posted by Dreama at 7:09 AM on June 30, 2006


You can try beginning your next appointment with him by saying, "Doctor, there's something that has been bothering me about the care I'm receiving in this office. The last four times I've been here, you have given me what I regard as a lecture about my being overweight. I am aware that I am overweight, and I appreciate your concern about this issue. However, the repeated lectures feel to me like nagging, which makes me very uncomfortable. Frankly, I was reluctant to come in to the office today for that very reason; I didn't want to be nagged like a misbehaving child."

Either the doctor will stop "lecturing" you, in which case you stay with him, or else he will continue, in which case you find another physician.

Briefly then: tell him what he's doing that you don't like, and ask him to stop. Don't wait for him to guess how you're feeling.
posted by La Cieca at 7:17 AM on June 30, 2006


what La Cieca said
posted by matteo at 7:45 AM on June 30, 2006


When he starts in with "the lecture," interrupt him and give it yourself. "At my BMI of 33, I'm at an X-fold increased risk for diabetes, which in turn can potentially lead to blindness, nerve damage, and even limb amputation. I also have a Y% increased risk for cardiovascular problems, including heart attack and stroke. My life expectancy is shortened by Z years. [and so forth.] Now, is there anything else you wanted to add to that?"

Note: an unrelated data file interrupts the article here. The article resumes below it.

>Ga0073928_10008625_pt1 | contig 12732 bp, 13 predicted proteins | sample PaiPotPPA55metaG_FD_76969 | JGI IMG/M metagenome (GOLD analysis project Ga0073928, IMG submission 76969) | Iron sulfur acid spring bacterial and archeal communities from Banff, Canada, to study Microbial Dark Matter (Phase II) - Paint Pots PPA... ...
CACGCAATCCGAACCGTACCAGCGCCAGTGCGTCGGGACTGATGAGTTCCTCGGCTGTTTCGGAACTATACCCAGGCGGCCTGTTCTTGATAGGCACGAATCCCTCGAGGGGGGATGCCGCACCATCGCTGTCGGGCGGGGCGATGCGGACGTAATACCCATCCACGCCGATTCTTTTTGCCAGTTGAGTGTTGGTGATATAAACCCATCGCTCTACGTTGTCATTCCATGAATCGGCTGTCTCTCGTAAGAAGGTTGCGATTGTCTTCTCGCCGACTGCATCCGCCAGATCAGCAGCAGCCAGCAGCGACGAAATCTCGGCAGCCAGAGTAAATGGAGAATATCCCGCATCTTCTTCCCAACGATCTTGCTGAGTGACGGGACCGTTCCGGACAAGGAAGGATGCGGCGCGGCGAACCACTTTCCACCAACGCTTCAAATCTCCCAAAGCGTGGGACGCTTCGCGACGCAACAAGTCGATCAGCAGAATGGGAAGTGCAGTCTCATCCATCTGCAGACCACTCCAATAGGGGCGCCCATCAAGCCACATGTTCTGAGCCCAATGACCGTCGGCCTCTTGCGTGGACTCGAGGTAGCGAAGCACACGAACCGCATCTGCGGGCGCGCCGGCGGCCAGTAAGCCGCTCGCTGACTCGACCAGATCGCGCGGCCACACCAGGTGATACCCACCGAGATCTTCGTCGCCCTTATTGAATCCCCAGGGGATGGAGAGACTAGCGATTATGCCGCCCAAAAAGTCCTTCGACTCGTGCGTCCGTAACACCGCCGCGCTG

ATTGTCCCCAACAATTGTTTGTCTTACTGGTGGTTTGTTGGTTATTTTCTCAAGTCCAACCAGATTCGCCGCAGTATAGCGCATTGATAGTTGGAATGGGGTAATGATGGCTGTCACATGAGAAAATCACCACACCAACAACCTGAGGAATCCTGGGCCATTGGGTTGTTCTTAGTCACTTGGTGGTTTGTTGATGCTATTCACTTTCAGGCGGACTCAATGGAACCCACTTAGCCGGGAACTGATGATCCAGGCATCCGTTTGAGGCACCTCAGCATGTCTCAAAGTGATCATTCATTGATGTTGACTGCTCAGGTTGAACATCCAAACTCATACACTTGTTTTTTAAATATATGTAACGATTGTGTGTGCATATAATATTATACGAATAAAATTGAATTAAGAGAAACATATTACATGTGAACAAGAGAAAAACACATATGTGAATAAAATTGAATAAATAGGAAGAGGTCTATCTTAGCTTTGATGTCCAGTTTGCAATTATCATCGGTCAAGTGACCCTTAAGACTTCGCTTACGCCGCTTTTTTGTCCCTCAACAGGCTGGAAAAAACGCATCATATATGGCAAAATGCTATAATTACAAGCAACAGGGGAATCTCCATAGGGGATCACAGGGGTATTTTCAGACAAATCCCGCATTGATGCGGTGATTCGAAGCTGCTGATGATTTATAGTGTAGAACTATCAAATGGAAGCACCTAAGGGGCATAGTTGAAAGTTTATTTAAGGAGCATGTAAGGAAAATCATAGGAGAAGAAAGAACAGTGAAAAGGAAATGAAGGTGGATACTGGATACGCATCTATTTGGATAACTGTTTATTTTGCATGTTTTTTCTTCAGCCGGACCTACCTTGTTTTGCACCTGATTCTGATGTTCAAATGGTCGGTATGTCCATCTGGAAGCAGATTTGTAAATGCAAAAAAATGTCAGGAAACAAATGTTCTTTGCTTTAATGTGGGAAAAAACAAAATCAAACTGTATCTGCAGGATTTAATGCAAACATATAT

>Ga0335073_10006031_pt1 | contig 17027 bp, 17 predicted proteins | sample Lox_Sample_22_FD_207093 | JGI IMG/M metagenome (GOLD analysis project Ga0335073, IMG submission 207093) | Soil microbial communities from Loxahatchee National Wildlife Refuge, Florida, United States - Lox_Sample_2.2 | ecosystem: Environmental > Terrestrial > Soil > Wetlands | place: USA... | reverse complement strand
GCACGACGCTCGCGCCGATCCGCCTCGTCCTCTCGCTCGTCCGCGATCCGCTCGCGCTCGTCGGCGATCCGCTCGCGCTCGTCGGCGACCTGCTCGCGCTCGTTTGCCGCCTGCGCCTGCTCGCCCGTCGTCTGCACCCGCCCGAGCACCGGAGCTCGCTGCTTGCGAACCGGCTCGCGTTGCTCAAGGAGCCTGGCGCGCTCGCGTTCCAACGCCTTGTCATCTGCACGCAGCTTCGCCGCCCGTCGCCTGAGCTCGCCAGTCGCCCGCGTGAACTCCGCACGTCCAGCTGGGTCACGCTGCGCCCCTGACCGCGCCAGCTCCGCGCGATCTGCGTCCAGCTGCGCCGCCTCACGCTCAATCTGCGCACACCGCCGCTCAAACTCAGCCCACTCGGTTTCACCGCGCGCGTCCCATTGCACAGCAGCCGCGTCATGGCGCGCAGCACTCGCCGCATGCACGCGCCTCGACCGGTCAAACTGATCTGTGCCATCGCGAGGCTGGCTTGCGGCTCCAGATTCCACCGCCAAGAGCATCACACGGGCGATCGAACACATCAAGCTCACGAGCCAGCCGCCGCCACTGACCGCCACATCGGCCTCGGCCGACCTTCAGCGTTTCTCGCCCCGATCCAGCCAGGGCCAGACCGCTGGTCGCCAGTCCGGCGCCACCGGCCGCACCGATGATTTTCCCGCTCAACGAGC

posted by DevilsAdvocate at 7:47 AM on June 30, 2006


Just wanted to jump in and thank kimdog and bac for posting the physician resource. My ob/gyn has retired, and I admit -- I've been putting off finding a new one because it took me eight years of switching before I found her.

Anyone who thinks this issue is overblown should read some of the commentaries in the listings.
posted by gnomeloaf at 9:29 AM on June 30, 2006


The other option is to go in there and tell them that the BMI system is all bollocks because the system uses height squared when the body increases by a cubed relationship when you get taller.

Maybe that's why I always found it messed up. I'm around the top end of "normal" and I look at the cutoff for "overweight" and I think "Yeah, that's slightly overweight, I guess" and then I look at the cutoff for "underweight" and I think "OMG how can someone that skinny be alive?"
posted by dagnyscott at 9:38 AM on June 30, 2006


judith: there are lots of ways to be healthy at whatever size you are.